Secretary: A Comparison of the Film and Short Story
–This essay has spoilers of both the film and short story.—
Quotes from the short story are in block quotes
[Film notes are in brackets.]
*General commentary follows an asterisk
The Mary Gaitskill story was published in her collection Bad Behavior in 1988. I reviewed it here.
[The screenplay was written by Erin Cressida Wilson and the film was released in 2002. The story was adapted by Cressida and director Steven Shainberg.] I reviewed and recapped the film here.
Because this post is a long one, the rest will be after this break.
[Overall, the film has much more going on, including two entire characters that don’t appear in the story—Peter, Lee’s boyfriend, which is her chance at a normal/vanilla life and Trisha, Mr Grey’s former something (wife or secretary) who gives us some insight into his life. In the story, Debby/ Lee doesn’t go to an institution nor does she self harm. All of the characters are more fully developed in the film.]
In the source material, the character’s name is Debby Robb and the action takes place in Detroit.
[The film takes place in Florida.]
In the story, Debby and her mother are going through the want ads together and Debby says about herself, ‘I’m not friendly and I’m not personable. I’m not going to answer an ad for somebody like that. It would be stupid.’
Her mother replies, ‘You can be friendly. And you are personable when you aren’t busy putting yourself down.’
[In the film Lee goes through the want ads on her own and practises what she’s going to say at the interview—looking forward to having a job like a grown up.]
Debby mentions that her hands are ‘red and rough and remained that way no matter the amount of lotion’ she used.
[The Lee of the film is delicate and girly—there’s nothing rough about her.]
Debby also swears in the story.
[The only time Lee uses profane language is near the end of the film when she’s alone and getting herself off with idea of Mr Grey putting his ‘prick’ in her mouth.]
Debby actually tells her mother to shut up. This is an abrasive, unattractive person.
[Lee cares for her mother. She cares for her sister and father and even her fiance, Peter, even though she’s not attracted to him. She’s a gentle person who only learns to be assertive once she’s been with Mr Grey for awhile.]
–Back to the want ads.–
Debby says, ‘I’m dependable. I could answer an ad for somebody dependable.’
‘You are that.’
[In the film, Mr Grey asks for someone who can show up on time, which denotes dependability. Lee says, ‘I can do that.’]
Debby’s mother drives her to interviews.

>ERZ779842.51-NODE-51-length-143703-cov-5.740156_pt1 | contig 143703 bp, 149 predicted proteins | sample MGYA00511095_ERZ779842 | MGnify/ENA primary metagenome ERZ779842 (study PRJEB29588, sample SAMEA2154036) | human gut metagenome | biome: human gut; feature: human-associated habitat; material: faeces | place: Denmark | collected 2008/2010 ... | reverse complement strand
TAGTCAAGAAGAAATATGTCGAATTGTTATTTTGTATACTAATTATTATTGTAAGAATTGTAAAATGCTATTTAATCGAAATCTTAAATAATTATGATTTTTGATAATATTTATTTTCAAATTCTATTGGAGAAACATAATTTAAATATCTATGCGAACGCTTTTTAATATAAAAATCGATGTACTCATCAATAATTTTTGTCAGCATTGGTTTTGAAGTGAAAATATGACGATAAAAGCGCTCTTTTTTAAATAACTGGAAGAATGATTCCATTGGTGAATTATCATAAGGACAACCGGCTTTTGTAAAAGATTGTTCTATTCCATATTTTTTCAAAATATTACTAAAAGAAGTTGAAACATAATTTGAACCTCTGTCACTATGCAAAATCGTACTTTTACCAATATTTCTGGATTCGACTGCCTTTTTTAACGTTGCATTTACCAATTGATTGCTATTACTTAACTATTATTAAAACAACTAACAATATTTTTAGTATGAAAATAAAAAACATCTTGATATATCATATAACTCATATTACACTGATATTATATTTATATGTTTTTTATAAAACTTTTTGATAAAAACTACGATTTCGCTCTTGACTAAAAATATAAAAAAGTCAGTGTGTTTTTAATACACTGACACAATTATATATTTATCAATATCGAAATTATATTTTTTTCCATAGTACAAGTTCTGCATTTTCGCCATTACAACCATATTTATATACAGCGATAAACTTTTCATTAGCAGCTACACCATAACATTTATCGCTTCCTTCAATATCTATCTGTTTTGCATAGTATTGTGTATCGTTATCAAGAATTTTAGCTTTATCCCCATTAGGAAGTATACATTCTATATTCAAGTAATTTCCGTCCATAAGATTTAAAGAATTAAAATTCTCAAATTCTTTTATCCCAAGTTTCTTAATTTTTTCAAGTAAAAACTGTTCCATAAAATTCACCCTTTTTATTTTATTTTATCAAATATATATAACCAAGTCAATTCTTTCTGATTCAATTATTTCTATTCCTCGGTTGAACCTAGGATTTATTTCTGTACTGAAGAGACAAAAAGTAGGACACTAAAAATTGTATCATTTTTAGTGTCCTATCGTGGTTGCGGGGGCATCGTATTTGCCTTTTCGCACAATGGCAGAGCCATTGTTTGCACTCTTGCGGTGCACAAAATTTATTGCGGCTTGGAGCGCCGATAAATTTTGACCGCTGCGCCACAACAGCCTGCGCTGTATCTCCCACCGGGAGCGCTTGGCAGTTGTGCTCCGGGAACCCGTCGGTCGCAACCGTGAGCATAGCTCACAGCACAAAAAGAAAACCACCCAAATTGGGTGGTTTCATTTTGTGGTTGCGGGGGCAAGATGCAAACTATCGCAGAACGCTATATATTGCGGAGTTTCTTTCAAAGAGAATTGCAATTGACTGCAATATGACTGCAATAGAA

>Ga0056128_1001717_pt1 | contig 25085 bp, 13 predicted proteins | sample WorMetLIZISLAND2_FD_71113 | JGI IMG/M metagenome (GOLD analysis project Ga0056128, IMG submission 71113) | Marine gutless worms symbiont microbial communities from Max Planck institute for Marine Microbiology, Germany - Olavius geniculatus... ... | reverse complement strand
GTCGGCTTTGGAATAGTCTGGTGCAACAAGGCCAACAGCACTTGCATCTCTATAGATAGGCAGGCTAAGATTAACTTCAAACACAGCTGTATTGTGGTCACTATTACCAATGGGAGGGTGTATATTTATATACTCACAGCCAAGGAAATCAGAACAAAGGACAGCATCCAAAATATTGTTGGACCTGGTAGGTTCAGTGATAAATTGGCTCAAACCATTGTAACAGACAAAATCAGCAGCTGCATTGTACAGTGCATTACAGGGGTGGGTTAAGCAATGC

[This also occurred in the original script, but was cut; substituted for Lee talking to herself in a mirror.]
The next place was a tax information office in a slab of building with green trim. They gave me an intelligence test that was mostly spelling and ‘What’s wrong with this sentence?’ The woman came out of her office holding my test and smiling. ‘You scored higher than anyone else I’ve interviewed,’ she said. ‘You’re really overqualified for this job. There’s no challenge. You’d be bored to death.’
‘I want to be bored,’ I said.
She laughed. ‘Oh, I don’t think that’s true.’
We had a nice talk about what people want out of their jobs and then I left.
[Aside from the final sentence that exchange happens in Mr Grey’s office during her interview and, rather than an intelligence test, he’s referring to her typing scores.]
*The first time we see E. Edward Grey in the story (who is only ever called ‘the lawyer’) is thusly:
The lawyer was a short man with dark, shiny eyes and dense immobile shoulders. He took my hand with an indifferent aggressive snatch. It felt like he could have put his hand through my rib cage, grabbed my heart, squeezed it a little to see how it felt, then let go. ‘Come into my office,’ he said.
We sat down and he fixed his eyes on me. ‘It’s not much of a job,’ he said. ‘I have a paralegal who does research and legwork, and the proofreading gets done at an agency. All I need is a presentable typist who can get to work on time and answer the phone.’
‘I can do that,’ I said.
‘It’s very dull work,’ he said.
‘I like dull work.’
He stared at me, his eyes becoming hooded in thought. ‘There’s something about you,’ he said. ‘You’re closed up, you’re tight. You’re like a wall.’
My answer surprised him and his eyes lost their hoods. He tilted his head back and looked at me, his shiny eyes bared again. ‘Do you ever loosen up?’
The corners of my mouth jerked, smilelike. ‘I don’t know.’ My palms sweated.